Children Studying in a Wrong Language

Russian-Speaking Children in Estonian School- Twenty Years After the Collapse of the Soviet Union

by Aaro Toomela (Volume editor) Eve Kikas (Volume editor)
©2012 Edited Collection 243 Pages


The Soviet Union collapsed more than 20 years ago, but the traces left in occupied countries by this monstrous system still affect the lives of millions of people. Under the glittering surface of newsworthy events that regularly appear in the mass media, there are many other wounds hard to heal. The system of education is one of the social structures that was fundamentally affected by Soviet power. Due to unique historical, demographic, and cultural reasons, the experiences of other countries providing education to non-native speaking students cannot be adopted in Estonia without first studying the situation thoroughly. The Estonian Ministry of Education and Research launched the longitudinal study Non-Estonian Child in an Estonian-Language School, with the aim to understand how Estonian schools cope with an increasing number of non-Estonians studying in a second language. This book brings together some results of that study.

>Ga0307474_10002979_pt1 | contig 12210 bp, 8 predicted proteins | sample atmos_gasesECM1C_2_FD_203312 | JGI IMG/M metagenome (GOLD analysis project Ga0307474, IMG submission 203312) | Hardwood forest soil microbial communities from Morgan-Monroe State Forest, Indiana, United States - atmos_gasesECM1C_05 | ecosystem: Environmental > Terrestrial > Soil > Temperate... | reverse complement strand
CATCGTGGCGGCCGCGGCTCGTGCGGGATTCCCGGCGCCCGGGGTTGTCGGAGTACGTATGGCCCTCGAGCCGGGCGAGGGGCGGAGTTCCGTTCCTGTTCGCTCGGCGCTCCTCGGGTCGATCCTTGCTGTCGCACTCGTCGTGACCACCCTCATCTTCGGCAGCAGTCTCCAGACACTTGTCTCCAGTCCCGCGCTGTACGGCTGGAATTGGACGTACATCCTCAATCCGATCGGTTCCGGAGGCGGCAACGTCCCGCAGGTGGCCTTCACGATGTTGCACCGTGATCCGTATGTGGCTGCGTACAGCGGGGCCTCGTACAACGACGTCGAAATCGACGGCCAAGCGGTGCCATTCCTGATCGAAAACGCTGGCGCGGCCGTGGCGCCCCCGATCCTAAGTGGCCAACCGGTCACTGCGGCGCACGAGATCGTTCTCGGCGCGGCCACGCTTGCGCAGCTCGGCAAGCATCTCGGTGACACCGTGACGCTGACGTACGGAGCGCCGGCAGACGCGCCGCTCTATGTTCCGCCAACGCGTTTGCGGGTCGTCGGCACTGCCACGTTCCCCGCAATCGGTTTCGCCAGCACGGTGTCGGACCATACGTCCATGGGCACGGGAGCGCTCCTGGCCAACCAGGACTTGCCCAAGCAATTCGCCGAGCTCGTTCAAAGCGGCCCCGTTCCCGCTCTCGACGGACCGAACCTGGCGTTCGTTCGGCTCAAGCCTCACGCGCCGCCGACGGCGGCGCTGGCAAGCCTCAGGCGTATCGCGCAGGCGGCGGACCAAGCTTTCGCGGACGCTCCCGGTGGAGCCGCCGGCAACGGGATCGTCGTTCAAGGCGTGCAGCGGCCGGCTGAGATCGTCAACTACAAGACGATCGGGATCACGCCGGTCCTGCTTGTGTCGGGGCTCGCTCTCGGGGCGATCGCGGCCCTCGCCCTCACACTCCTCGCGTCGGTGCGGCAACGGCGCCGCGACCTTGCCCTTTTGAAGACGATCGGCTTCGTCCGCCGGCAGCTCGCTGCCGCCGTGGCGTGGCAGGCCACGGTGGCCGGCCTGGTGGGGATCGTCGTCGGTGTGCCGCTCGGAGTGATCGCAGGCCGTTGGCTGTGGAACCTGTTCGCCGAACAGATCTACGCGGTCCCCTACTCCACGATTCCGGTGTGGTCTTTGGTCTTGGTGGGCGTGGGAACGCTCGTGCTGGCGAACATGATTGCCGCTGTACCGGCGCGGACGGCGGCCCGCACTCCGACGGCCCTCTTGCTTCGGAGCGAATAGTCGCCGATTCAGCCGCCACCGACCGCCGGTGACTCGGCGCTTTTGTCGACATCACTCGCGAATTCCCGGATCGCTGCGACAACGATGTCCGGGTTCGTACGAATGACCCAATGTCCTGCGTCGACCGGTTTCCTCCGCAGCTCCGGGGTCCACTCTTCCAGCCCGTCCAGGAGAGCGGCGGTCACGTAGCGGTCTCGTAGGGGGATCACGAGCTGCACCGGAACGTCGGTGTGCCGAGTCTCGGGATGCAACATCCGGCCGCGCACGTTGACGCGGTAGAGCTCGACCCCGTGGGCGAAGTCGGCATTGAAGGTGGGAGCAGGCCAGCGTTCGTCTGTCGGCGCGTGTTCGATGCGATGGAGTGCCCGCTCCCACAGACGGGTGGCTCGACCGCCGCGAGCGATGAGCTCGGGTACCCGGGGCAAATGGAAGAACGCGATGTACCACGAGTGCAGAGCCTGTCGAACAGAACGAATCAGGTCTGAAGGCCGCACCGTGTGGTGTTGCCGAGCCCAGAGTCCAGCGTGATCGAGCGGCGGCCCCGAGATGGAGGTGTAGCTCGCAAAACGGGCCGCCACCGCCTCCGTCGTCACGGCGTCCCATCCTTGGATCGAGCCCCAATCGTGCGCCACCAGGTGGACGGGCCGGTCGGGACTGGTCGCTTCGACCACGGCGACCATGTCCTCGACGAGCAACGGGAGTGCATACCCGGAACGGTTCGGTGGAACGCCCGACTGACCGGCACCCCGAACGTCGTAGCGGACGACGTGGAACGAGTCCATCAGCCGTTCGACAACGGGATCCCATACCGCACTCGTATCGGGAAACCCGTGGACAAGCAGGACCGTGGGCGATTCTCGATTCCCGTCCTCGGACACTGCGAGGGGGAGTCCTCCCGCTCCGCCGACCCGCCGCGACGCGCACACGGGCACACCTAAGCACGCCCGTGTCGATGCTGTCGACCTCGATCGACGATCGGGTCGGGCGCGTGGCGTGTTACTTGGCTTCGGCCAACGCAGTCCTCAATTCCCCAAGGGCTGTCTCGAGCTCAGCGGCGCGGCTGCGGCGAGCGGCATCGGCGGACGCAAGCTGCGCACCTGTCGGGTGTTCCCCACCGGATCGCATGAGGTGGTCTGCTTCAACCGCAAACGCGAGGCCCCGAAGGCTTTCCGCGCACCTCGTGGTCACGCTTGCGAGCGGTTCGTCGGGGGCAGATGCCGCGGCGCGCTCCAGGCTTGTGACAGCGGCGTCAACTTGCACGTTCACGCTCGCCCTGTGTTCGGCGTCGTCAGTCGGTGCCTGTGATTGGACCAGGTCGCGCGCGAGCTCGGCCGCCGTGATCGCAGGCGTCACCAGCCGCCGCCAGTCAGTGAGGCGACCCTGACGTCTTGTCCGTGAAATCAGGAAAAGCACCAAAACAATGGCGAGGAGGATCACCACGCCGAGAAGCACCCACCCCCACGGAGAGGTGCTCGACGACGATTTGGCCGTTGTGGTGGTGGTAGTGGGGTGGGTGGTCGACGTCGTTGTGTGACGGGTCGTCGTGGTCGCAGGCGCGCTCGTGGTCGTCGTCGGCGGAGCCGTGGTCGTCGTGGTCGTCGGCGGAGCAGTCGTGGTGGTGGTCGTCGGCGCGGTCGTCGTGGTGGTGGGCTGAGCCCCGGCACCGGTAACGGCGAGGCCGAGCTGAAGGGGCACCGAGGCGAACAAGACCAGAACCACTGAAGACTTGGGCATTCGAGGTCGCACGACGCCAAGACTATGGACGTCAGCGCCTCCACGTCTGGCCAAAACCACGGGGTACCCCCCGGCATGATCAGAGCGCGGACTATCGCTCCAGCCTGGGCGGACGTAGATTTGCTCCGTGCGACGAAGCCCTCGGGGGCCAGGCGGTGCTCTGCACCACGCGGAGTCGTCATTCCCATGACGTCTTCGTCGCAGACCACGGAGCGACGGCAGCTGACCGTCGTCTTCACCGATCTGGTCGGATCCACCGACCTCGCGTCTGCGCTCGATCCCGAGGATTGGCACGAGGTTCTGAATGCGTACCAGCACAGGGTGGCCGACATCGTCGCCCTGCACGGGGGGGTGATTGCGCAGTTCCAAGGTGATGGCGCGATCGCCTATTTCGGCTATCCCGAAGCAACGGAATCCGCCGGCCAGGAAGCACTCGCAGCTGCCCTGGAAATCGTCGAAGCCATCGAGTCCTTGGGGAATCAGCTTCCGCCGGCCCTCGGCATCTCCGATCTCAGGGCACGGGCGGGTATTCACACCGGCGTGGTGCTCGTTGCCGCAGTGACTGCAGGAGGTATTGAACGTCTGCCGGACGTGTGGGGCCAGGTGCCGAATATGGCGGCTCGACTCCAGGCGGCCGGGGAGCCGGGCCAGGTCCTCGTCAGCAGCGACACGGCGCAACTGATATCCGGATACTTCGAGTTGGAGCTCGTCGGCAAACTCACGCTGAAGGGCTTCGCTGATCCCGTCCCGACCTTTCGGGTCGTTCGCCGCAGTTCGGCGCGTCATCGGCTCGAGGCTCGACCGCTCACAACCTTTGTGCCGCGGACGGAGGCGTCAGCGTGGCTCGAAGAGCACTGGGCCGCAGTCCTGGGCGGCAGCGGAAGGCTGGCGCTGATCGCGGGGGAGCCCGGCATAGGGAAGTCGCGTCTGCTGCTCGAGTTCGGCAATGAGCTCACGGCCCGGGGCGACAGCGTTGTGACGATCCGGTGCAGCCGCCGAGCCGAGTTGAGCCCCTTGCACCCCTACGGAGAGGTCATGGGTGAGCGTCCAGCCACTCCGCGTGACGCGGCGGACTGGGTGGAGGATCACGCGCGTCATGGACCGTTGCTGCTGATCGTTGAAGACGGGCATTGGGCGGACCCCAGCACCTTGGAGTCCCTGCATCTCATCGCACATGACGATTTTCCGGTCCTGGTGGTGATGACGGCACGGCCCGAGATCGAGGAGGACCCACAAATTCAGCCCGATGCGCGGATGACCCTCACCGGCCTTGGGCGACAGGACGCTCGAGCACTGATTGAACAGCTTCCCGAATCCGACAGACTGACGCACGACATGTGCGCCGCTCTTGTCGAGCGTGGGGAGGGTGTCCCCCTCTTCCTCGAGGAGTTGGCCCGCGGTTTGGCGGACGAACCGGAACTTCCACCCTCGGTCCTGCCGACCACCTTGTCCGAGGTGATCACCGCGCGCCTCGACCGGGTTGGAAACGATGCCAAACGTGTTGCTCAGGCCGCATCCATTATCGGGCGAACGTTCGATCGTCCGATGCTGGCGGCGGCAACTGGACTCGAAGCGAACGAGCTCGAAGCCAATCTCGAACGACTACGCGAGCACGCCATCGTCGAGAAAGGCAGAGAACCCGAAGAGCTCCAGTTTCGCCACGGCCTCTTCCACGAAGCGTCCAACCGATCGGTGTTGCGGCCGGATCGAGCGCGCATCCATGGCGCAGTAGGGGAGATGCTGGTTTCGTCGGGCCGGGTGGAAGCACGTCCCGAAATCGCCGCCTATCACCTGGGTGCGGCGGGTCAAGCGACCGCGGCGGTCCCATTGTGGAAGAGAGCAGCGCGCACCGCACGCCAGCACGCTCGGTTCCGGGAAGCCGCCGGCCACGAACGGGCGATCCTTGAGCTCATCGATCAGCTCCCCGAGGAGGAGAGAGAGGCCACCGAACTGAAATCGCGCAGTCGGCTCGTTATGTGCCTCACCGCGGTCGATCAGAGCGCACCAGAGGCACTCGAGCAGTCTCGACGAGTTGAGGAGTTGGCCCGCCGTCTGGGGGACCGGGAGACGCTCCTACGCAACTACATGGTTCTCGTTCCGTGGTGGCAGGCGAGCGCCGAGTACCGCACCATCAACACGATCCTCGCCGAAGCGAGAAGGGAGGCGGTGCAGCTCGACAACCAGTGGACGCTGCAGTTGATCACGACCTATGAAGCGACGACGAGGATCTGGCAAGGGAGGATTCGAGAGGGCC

ISBN (Hardcover)
Publication date
2012 (September)
educational psychology submersion education multicultural education post-Soviet countries cognitive abilities
Frankfurt am Main, Berlin, Bern, Bruxelles, New York, Oxford, Wien, 2012. XII, 243 pp.

Biographical notes

Aaro Toomela (Volume editor) Eve Kikas (Volume editor)

Aaro Toomela is Professor of Cultural Psychology and Neuropsychology at Tallinn University (Estonia). His research interests cover the main fields of psychology as well as philosophy, history, and the methodology of psychology. He has authored numerous scientific papers, and is a member of the editorial boards of several journals (including Culture and Psychology and Integrative Psychological and Behavioral Science). Eve Kikas is Professor of School Psychology at Tallinn University (Estonia). She is very engaged in the development of school psychological services and research in Estonia. Her most recent studies have been related to teaching methods, parental beliefs and practices, and to children’s motivational and social development. She is a member of the editorial board of the journal School Psychology Quarterly.


Title: Children Studying in a Wrong Language